• 5 minutes Closing the circle around Saudi Arabia: Where did Khashoggi disappear?
  • 10 minutes Iranian Sanctions - What Are The Facts?
  • 15 minutes U.N. About Climate Change: World Must Take 'Unprecedented' Steps To Avert Worst Effects
  • 8 hours Can the World Survive without Saudi Oil?
  • 10 hours Sears files Chapter 11
  • 8 hours U.S. - Saudi Arabia: President Trump Says Saudi Arabia's King Wouldn't Survive "Two Weeks" Without U.S. Backing
  • 11 hours Natural disasters and US deficit
  • 7 hours China Is the Climate-Change Battleground
  • 1 day How High Can Oil Prices Rise? (Part 2 of my previous thread)
  • 5 hours Porsche Says That it ‘Enters the Electric Era With The New Taycan’
  • 3 hours $70 More Likely Than $100 - YeeeeeeHaaaaa
  • 2 days COLORADO FOCUS: Stocks to Watch Prior to Midterms
  • 2 days How Long Until We Have Working Nuclear Fusion Reactor?
  • 1 day Saudi A Threatens to Block UN Climate Report
  • 1 day German Voters Set to Punish Merkel’s Conservative Bloc
  • 21 hours Threat: Iran warns U.S, Israel to expect a 'devastating' revenge
Alt Text

Trump Insiders Ramp Up Rhetoric Against Russian Energy

Trump insiders, including hawkish chief…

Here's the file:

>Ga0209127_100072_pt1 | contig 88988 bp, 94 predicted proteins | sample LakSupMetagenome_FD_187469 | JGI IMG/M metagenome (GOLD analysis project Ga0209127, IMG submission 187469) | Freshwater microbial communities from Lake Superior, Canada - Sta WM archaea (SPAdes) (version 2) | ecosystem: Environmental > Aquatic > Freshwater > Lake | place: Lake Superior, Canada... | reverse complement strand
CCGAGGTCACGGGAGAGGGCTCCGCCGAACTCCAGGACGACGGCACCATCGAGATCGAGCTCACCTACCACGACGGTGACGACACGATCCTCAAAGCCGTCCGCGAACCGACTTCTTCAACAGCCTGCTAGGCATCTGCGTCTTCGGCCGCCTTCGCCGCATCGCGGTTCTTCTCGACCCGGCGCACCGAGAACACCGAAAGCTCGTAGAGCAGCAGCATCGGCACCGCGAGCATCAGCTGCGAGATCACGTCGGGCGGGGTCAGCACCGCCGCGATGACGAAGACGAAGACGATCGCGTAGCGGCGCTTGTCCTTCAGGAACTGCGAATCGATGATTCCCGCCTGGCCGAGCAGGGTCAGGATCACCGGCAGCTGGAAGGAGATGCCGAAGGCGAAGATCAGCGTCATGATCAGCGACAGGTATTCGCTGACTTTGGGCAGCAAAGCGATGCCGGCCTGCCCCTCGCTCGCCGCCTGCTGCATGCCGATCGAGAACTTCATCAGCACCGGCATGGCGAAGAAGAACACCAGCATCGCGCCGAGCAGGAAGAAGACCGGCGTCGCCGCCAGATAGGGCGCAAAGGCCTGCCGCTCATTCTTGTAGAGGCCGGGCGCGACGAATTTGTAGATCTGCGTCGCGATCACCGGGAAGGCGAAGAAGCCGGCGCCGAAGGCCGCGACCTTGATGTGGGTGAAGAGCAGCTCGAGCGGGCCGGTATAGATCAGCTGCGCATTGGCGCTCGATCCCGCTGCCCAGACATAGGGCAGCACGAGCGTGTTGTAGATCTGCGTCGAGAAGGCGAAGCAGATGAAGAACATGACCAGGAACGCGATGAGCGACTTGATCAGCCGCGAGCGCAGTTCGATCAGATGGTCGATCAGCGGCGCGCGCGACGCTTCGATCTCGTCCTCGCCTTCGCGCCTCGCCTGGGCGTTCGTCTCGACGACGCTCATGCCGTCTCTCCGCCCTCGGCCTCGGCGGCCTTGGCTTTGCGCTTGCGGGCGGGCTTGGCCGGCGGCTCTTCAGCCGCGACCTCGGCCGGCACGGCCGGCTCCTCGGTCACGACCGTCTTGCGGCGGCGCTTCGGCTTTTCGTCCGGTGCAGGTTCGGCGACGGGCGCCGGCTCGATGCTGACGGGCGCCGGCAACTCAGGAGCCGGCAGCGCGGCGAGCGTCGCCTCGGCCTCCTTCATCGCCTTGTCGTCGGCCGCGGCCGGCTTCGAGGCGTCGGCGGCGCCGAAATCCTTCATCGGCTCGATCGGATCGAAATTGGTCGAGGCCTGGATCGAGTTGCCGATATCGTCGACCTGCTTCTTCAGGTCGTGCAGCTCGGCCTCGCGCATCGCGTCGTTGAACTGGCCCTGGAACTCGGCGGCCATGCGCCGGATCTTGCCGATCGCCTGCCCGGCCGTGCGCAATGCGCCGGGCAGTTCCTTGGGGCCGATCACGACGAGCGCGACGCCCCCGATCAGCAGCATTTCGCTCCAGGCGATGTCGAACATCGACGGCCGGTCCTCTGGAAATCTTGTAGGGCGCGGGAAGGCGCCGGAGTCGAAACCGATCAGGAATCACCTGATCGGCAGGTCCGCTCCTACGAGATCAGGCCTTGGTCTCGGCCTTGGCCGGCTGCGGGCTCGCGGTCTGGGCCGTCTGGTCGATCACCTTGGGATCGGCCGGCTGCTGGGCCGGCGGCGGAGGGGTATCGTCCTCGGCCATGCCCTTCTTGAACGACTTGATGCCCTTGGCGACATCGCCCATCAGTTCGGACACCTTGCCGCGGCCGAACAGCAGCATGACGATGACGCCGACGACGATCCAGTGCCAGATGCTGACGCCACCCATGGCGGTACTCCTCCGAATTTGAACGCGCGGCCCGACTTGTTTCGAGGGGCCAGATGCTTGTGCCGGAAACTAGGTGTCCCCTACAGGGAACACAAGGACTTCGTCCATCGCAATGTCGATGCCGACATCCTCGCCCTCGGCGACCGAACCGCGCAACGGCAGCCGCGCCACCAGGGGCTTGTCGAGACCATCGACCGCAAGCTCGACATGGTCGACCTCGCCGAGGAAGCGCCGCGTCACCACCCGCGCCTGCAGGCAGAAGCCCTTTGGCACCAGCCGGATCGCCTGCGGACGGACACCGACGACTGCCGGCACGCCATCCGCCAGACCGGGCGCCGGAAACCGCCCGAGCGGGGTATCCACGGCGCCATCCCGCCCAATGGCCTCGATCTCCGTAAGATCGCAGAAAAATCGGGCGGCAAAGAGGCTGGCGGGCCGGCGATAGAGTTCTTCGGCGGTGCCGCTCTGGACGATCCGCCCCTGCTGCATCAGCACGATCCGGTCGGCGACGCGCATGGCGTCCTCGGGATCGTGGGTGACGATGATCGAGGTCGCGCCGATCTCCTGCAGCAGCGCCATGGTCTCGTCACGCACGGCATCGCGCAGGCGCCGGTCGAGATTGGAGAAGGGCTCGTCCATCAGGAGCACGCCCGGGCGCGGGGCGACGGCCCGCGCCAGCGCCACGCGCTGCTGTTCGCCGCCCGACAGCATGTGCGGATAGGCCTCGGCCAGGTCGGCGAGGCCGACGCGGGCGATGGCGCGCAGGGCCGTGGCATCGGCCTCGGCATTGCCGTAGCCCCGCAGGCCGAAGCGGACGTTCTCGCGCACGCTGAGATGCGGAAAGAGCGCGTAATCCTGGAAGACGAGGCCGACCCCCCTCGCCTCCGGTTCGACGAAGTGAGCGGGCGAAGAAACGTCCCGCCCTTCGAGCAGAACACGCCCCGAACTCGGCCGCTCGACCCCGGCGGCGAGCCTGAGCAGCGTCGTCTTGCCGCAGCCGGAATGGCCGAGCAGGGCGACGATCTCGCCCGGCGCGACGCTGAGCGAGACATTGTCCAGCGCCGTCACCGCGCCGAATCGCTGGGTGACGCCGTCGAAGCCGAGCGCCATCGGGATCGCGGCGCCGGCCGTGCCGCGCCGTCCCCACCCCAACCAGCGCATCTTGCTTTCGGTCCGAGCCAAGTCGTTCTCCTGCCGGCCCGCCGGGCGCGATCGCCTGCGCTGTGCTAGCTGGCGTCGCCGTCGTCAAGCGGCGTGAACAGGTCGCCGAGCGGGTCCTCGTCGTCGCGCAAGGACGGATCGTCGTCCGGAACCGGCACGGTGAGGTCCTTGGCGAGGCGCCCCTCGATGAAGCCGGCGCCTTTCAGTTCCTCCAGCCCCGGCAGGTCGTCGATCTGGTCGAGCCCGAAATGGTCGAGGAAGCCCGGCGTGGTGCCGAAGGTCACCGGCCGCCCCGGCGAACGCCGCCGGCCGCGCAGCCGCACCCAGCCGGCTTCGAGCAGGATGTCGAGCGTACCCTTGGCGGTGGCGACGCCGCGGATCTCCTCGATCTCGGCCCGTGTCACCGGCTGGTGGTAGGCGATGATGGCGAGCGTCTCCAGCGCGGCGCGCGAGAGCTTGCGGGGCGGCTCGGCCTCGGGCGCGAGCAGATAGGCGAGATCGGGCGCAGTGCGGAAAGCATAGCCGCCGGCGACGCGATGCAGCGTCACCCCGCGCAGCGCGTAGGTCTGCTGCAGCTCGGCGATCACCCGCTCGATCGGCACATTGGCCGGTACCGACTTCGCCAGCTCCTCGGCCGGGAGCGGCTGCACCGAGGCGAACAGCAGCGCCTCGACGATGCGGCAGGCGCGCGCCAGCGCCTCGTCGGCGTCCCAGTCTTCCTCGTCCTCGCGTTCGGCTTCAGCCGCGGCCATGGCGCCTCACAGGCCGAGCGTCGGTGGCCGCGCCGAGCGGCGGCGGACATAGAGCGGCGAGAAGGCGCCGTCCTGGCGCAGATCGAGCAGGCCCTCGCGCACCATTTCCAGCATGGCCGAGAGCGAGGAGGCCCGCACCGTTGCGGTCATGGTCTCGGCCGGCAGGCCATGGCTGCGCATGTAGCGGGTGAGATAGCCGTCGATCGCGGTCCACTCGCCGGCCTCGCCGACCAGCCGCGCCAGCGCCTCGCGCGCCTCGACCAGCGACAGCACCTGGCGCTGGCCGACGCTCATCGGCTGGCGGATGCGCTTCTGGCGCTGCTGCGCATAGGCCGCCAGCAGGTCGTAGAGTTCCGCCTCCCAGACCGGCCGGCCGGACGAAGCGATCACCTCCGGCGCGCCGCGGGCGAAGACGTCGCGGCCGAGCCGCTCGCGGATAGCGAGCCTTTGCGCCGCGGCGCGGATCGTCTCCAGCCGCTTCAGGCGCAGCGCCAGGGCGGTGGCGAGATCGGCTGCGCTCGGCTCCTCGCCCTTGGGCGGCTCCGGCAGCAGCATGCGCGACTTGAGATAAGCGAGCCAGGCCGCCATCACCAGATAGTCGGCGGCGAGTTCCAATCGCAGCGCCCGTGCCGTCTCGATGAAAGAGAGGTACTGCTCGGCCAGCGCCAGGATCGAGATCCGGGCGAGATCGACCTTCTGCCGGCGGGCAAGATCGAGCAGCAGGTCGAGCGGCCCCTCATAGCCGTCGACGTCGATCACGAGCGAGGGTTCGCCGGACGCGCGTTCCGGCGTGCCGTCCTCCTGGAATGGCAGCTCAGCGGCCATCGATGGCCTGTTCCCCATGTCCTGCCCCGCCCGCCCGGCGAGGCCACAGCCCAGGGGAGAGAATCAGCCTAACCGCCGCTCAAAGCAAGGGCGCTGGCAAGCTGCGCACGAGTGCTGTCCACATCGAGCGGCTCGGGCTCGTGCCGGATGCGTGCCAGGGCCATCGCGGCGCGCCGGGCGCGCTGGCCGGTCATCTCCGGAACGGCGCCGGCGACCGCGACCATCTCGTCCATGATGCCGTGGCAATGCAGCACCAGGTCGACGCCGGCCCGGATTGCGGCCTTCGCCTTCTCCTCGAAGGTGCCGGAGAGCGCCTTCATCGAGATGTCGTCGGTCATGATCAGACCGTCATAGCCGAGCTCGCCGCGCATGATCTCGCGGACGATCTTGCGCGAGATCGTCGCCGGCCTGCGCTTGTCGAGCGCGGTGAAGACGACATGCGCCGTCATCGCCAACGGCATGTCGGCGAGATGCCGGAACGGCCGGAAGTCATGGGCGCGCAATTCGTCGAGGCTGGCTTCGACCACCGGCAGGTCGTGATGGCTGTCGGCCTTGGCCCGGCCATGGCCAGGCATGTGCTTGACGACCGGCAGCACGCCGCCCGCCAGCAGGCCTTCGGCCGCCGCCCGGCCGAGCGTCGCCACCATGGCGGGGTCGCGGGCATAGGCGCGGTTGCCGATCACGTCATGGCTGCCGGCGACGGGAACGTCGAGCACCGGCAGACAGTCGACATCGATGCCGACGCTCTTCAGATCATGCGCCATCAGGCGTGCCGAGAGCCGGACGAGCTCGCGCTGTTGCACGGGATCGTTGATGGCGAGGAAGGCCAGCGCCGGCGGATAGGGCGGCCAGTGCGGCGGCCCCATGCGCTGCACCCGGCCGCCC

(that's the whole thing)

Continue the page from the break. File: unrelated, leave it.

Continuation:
Alt Text

Gazprom's Bid To Maintain European Energy Dominance

Gazprom’s pivot to the east…

Editorial Dept

Editorial Dept

More Info

Trending Discussions

Getting European Gas to Ukraine

Bottom Line: The EU is hoping to get as many countries on board to transit natural gas to Ukraine, and while Hungary and Poland are already involved, the next in line is Slovakia as the pieces slowly fall into place to reduce Russia’s monopoly.

Analysis: Right now, German’s RWE Supply & Trading is the European leader in selling gas to Ukraine, but the European Union is hoping to get other European companies, and countries on board. The goal is to re-export natural gas and to employ reverse flow transit. What Brussels is eyeing is the Transgas pipeline that connects Germany to Slovakia, via the Czech Republic. This  pipeline could be adapted for reverse-flow use to get gas to Ukraine. It is already connected up with Slovakia’s transit system and could be adapted to flow west-east to Ukraine. It’s not a precedent. It was done (again by RWE) in 2009 when Russia cut off the gas flow to Europe. In March 2013, RWE sold its Czech pipeline to a German-Canadian consortium called Net4Gas, operated by Eustream.

Recommendation: The problem with the EU’s ambitions here is simply one of economics. This Slovakia tie in centers around an inter-connector at Lanzhot, but the tariffs here for shippers are prohibitively high, and Slovakian authorities and Eustream will have to adjust tariffs if this is to work. As it stands, European shippers are not attracted to selling gas to Ukraine. The reverse gas transit from Hungary and Poland,…

To read the full article

Please sign up and become a premium OilPrice.com member to gain access to read the full article.

RegisterLogin

Trending Discussions





Oilprice - The No. 1 Source for Oil & Energy News